ST. GEORGE – Supporters gathered at Outlier Labs Friday to officially launch an online crowd funding effort benefiting a nonprofit group dedicated to preserving “The Boilers” pond and Millcreek Canyon.
The Boilers, also known as Warm Springs, is a 5-to-6-feet deep artesian-fed pond that receives 30,000 gallons of fresh water an hour, said Nicole Warner, of the Boiling Springs Ecoseum & Desert Preserve. The BSEDP is the group seeking to rejuvenate the Boilers and restore public access to the site by creating an ecological conservatory complex around it.
The Boilers sits right next to Interstate 15 near Main Street in Washington City. About a half-mile south of the Boilers is Millcreek Canyon.
“Our slogan in Washington City is ‘Where Dixie Begins,’” Warner said, “and do you know why Dixie began here?”
It was because Washington City is where the water is. The Boilers provided Mormon settlers with water, Warner said, while water from Millcreek was used at the cotton mill.
For many years, the Boilers was also considered a place to cool off during blistering hot summers.
“We used to swim there when I was a kid,” Washington County Commissioner Alan Gardner said. “We’d go there all the time.”
The Boilers was fenced off to the public in 1999 after being declared a potential liability and biohazard by city government. Nearby Millcreek Canyon has been vandalized in places by graffiti, and both areas have become known as gathering places for activities involving drugs and alcohol.
“It’s become a place for hoodlums and people to cause problems,” said Bill Hudson, a former Washington City Councilman and current member of the BSEDP’s volunteer steering committee. “It’s very sad the way they are now.”
Despite their current state of disrepair, Hudson said he sees great potential in the Boilers and Millcreek project and what it could do for downtown Washington City.
“I live very close to this area and I can see the direction the downtown area is going,” Hudson said. “This kind of project could revitalize and change that area in such a positive way.”
After touring public gardens and similar facilities across the country, Warner said she and others connected to the ecoseum project learned such places can be game-changers in their communities. She said they provide a catalyst for the beautification and rejuvenation of communities and become economic drivers, as well.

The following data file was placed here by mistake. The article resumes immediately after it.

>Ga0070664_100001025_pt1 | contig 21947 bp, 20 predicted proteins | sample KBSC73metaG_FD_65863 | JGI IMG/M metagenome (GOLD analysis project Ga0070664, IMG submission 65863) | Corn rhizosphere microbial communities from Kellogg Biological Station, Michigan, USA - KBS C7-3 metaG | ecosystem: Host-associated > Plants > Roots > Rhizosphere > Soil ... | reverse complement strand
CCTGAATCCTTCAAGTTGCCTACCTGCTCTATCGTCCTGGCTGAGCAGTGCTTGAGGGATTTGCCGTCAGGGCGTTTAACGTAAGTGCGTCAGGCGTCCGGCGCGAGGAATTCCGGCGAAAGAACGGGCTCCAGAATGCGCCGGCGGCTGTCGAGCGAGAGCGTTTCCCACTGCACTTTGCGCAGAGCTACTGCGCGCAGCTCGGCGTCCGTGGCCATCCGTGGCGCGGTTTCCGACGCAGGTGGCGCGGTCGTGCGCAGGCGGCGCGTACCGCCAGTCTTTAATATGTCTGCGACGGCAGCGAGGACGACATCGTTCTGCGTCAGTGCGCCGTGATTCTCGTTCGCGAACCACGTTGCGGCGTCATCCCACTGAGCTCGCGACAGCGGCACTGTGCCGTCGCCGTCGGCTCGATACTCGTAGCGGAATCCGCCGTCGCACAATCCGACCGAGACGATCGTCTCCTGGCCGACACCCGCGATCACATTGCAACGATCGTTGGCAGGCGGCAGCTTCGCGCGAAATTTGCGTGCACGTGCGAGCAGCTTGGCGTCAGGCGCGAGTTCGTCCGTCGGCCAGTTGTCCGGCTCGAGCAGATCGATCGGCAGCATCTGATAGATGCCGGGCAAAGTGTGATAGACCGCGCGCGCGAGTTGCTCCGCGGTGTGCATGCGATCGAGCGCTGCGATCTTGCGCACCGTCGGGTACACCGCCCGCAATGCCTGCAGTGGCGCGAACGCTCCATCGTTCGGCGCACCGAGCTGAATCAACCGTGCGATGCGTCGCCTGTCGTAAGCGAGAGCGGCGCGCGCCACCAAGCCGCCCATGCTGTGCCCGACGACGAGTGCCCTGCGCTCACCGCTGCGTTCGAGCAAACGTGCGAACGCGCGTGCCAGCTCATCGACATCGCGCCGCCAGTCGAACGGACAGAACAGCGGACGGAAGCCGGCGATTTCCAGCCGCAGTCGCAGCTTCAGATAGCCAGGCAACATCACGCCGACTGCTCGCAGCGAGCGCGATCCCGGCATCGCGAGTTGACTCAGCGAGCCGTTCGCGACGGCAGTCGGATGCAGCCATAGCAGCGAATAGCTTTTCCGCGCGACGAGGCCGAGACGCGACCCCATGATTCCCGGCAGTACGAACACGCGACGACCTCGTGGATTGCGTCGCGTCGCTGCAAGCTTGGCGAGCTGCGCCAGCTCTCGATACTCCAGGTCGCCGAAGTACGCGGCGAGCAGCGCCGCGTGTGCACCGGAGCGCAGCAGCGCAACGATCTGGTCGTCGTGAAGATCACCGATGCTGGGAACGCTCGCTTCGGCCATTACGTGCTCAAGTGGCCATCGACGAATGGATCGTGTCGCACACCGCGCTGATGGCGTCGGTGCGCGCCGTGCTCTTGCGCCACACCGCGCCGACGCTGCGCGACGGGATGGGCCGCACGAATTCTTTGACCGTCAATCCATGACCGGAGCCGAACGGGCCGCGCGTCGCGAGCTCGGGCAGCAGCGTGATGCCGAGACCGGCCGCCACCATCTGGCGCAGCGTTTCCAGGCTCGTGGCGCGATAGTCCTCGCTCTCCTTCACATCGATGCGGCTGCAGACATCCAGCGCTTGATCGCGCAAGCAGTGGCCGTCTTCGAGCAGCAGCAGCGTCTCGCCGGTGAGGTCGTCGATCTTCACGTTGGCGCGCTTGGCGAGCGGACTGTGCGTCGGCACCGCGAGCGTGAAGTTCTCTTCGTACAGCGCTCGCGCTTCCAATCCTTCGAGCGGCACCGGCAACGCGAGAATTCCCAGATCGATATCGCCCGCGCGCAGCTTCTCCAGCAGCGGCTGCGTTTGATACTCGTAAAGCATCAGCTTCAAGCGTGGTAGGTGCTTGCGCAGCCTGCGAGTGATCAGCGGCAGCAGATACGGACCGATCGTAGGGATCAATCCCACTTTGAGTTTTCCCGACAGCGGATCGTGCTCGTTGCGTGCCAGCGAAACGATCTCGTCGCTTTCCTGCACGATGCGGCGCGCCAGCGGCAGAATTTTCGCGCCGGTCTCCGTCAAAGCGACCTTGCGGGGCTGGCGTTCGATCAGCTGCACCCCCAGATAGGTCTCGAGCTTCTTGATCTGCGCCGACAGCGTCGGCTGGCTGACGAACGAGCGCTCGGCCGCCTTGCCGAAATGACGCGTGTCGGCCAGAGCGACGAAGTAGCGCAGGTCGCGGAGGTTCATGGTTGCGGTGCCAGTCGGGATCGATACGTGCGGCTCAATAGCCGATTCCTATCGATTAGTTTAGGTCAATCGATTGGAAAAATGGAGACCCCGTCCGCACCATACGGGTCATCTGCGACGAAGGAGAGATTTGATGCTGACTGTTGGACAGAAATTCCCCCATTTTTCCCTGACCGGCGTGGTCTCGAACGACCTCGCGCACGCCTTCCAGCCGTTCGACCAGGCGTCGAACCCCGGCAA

Proposed BSEDP facilities to be built around the Boilers would include a park and trail system that would connect into Millcreek Canyon. Additional proposed facilities would include various ecological exhibits, a restaurant featuring foods grown in the Ecoseum, and a potential conference center. The Ecoseum is also slated to employ the latest in green technologies and applications in its construction and use. Public access to the Boilers would additionally be restored and preserved.
“I can see this being a Tuacahn – this could be a destination,” Washington City Mayor Ken Neilson said. “I think it’s a wonderful project. There’s nothing like this in Utah that I am aware of.”
Neilson called the proposed layout of the ecoseum “very family friendly” and also touted the potential economic benefit to the region as another travel destination to be added to the map.
“It’s an outstanding benefit,” Neilson said, “not only for Washington City but also Washington County.”
“It’s going to be in our backyard,” area resident Diane Walker said.
Walker said she is looking forward to the creation of the ecoseum as a place where people can seek respite and rejuvenation and connect with nature without having to travel to places like Zion National Park or the Grand Canyon. She also said she sees it as a place where people with disabilities can enjoy nature.
There are recreation areas that are inaccessible to those with disabilities, Walker said. Being a mother of special needs children, she said having a place where they could enjoy nature’s wonders would be a great benefit to the whole family.
“Sometimes people need a healing garden,” she said.
“There is still a spirit of peace, of quiet, of respite (there), and we just want to create an oasis in this urban environment,” Warner said of the Boilers.
- Invitation to reflect, to make history; Boiling Springs crowd funding soirée
- Firefighters douse short-lived blaze at ‘Boilers’ spring
- Group has big plans for Boilers, Millcreek Canyon; city council not so sure
Email: [email protected]
Copyright St. George News, SaintGeorgeUtah.com LLC, 2014, all rights reserved.